Attorney General's Opinions & Letters of Advice
Attorney General's opinions are issued to answer questions of law raised by public agencies or officials, including:
- the legislature or either house of the legislature
- any state officer, board or commission
- the city attorney of any city or town
- the county attorney or board of county commissioners of any county
Private citizens may not request Attorney General opinions. See Guidelines for Opinion Requests.
The opinions carry the weight of law, unless they are overturned by a court or the legislature changes the law or laws involved.
- 1991-1992: Volume 44, Opinions 1-47
- 1989-1990: Volume 43, Opinions 1-79
- 1987-1988: Volume 42, Opinions 1-130
- 1985-1986: Volume 41, Opinions 1-95
- 1983-1984: Volume 40, Opinions 1-82
- 1981-1982: Volume 39, Opinions 1-79
- 1979-1980: Volume 38, Opinions 1-118
- 1977-1978: Volume 37, Opinions 1-179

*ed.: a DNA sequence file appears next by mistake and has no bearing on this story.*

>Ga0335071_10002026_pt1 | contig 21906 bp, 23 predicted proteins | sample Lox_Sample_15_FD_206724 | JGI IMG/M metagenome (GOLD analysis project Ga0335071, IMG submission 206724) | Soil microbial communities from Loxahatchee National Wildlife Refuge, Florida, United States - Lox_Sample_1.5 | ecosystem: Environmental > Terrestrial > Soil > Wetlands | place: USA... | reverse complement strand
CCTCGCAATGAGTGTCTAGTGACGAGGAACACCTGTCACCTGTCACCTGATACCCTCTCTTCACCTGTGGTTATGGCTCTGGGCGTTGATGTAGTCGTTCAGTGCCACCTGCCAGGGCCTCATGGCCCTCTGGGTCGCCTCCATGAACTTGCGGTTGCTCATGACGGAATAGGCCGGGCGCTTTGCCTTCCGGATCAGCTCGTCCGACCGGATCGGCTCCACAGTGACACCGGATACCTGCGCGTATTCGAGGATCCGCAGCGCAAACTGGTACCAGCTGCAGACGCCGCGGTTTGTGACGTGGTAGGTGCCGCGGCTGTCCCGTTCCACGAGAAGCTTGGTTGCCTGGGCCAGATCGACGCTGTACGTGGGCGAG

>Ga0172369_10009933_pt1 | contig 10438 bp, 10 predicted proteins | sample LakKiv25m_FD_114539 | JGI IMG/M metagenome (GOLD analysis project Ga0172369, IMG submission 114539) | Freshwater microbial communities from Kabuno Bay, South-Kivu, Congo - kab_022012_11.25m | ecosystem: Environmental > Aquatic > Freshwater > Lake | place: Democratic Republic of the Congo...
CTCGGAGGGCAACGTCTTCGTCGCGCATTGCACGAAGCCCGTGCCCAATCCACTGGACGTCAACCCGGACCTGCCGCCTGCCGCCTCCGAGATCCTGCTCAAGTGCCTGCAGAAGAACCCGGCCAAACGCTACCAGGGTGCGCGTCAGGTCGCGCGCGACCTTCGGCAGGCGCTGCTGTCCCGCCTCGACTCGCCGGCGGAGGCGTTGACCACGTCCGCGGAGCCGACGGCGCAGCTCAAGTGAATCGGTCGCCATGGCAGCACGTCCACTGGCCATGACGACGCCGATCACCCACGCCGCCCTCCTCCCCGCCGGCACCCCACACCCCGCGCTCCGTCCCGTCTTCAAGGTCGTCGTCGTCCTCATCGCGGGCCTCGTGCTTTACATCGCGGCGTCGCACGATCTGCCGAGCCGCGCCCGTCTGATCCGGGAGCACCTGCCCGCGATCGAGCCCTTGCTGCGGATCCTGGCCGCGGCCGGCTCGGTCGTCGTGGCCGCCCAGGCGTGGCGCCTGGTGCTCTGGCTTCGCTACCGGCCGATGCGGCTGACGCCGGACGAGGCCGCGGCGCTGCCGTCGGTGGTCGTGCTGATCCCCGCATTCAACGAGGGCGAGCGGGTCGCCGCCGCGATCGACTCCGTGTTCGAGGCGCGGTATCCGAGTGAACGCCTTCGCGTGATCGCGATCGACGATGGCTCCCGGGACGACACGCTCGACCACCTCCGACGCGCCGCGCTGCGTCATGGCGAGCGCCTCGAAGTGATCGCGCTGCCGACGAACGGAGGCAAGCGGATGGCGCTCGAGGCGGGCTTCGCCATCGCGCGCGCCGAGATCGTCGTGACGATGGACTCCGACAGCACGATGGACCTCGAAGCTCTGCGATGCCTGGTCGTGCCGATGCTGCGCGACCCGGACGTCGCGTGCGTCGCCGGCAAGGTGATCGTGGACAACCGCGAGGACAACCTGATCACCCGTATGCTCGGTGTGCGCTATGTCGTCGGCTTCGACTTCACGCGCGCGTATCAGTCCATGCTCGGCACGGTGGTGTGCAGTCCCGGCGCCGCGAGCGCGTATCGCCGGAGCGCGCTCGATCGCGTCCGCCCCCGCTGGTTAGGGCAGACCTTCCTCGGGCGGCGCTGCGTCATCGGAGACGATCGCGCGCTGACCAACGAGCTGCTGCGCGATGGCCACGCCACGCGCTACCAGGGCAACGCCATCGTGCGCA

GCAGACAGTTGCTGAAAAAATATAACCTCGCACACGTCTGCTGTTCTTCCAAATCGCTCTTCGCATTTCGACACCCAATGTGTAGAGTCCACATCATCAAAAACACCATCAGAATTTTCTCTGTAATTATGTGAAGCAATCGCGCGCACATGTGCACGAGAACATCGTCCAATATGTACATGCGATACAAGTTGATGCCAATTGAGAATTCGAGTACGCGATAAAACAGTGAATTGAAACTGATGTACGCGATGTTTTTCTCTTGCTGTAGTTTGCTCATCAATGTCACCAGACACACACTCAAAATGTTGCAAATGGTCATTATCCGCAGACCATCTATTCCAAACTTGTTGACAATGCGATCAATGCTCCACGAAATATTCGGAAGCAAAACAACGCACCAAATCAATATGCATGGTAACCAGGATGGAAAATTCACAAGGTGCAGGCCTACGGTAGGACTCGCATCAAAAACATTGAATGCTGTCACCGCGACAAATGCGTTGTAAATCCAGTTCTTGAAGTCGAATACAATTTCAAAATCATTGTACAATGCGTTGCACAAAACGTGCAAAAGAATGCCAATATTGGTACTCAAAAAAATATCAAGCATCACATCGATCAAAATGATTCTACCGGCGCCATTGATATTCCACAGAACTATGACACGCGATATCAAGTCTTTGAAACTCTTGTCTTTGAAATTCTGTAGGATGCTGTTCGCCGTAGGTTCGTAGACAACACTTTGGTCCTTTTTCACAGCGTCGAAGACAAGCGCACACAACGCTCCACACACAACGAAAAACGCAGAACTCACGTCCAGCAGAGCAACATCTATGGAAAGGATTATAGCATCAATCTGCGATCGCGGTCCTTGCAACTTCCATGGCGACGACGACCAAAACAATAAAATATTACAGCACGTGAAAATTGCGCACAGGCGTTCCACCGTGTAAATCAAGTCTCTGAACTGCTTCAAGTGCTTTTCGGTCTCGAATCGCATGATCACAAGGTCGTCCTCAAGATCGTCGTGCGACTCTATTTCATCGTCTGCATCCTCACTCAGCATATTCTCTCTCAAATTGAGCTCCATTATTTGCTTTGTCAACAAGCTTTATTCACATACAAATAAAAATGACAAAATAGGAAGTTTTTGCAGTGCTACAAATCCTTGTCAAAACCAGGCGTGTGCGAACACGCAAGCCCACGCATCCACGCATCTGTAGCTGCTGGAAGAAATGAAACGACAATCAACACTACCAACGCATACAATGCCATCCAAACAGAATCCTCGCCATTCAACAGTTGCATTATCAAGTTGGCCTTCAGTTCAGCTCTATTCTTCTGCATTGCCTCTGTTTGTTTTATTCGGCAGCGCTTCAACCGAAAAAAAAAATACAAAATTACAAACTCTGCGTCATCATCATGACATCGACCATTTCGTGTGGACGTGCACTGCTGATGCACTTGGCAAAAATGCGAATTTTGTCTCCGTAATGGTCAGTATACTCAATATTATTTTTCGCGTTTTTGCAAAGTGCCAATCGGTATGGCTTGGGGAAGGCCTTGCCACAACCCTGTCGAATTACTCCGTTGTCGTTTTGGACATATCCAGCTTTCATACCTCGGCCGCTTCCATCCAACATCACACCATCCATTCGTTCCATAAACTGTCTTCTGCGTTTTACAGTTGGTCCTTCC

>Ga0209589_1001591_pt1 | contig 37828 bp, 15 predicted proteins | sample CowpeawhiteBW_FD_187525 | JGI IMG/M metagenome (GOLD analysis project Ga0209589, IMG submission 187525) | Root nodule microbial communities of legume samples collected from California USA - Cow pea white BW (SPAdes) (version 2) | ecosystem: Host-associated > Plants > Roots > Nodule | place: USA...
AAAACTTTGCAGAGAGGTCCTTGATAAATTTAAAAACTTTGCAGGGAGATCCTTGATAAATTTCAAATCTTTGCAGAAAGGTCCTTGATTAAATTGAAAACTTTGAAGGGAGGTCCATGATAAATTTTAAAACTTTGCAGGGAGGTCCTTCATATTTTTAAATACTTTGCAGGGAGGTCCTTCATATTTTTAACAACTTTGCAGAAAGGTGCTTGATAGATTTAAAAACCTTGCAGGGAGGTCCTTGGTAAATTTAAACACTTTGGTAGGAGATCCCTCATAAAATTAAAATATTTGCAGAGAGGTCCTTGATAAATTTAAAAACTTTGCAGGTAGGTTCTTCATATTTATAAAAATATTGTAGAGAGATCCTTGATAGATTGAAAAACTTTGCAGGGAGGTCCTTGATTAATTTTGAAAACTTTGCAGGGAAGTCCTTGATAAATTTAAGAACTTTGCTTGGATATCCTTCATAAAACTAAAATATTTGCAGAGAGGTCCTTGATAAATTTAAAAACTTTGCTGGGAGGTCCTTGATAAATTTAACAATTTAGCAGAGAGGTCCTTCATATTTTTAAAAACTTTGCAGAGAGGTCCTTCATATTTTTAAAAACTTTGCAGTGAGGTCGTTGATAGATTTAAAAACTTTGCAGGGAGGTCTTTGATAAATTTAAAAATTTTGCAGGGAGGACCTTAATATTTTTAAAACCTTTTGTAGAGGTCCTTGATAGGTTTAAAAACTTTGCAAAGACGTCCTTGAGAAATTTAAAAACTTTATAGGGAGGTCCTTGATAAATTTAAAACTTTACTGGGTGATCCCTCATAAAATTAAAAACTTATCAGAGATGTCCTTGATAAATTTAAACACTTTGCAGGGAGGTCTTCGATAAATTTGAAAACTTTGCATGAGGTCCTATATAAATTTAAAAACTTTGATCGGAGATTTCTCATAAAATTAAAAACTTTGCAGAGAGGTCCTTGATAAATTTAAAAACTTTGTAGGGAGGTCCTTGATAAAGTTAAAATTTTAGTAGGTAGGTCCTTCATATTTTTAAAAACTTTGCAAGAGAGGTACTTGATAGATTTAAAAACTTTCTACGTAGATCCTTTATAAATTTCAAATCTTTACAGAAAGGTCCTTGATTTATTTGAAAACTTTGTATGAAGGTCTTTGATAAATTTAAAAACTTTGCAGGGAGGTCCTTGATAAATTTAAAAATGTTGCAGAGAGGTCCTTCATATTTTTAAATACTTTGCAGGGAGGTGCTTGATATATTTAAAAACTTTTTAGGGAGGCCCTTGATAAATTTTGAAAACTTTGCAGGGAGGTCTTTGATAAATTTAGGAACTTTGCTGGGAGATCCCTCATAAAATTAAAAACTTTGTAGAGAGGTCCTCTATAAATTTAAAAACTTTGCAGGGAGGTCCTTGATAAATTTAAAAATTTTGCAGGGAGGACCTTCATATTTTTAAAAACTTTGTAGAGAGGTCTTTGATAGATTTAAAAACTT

Letters of Advice
Letters of advice are written communications that, unlike formal attorney general opinions, are typically signed by an assistant attorney general (rather than by the Attorney General) and do not have the binding force of law. Letters of advice may be written when an opinion request raises issues that can be determined by reference to clear statutory authority, a prior formal opinion or case law, or are purely local or fact specific matters on which a formal opinion would not have statewide application, or when the Attorney General determines that some guidance for the requesting party would be helpful but a formal opinion would not be appropriate.